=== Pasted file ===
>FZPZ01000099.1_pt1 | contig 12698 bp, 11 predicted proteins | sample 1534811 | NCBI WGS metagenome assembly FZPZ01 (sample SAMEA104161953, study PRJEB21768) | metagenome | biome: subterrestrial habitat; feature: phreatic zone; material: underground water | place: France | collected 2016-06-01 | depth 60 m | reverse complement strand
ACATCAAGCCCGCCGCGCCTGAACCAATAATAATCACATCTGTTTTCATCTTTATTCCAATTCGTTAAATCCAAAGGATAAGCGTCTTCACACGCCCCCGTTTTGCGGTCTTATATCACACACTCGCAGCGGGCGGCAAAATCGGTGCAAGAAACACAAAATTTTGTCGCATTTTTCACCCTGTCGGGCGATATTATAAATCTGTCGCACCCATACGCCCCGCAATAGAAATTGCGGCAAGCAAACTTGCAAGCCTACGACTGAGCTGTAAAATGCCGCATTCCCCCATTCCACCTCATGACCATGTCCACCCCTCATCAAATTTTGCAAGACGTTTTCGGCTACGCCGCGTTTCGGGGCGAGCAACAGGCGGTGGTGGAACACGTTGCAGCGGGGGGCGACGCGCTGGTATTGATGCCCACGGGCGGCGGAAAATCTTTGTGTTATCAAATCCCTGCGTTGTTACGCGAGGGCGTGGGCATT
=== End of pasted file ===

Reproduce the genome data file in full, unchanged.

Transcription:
>FZPZ01000099.1_pt1 | contig 12698 bp, 11 predicted proteins | sample 1534811 | NCBI WGS metagenome assembly FZPZ01 (sample SAMEA104161953, study PRJEB21768) | metagenome | biome: subterrestrial habitat; feature: phreatic zone; material: underground water | place: France | collected 2016-06-01 | depth 60 m | reverse complement strand
ACATCAAGCCCGCCGCGCCTGAACCAATAATAATCACATCTGTTTTCATCTTTATTCCAATTCGTTAAATCCAAAGGATAAGCGTCTTCACACGCCCCCGTTTTGCGGTCTTATATCACACACTCGCAGCGGGCGGCAAAATCGGTGCAAGAAACACAAAATTTTGTCGCATTTTTCACCCTGTCGGGCGATATTATAAATCTGTCGCACCCATACGCCCCGCAATAGAAATTGCGGCAAGCAAACTTGCAAGCCTACGACTGAGCTGTAAAATGCCGCATTCCCCCATTCCACCTCATGACCATGTCCACCCCTCATCAAATTTTGCAAGACGTTTTCGGCTACGCCGCGTTTCGGGGCGAGCAACAGGCGGTGGTGGAACACGTTGCAGCGGGGGGCGACGCGCTGGTATTGATGCCCACGGGCGGCGGAAAATCTTTGTGTTATCAAATCCCTGCGTTGTTACGCGAGGGCGTGGGCATT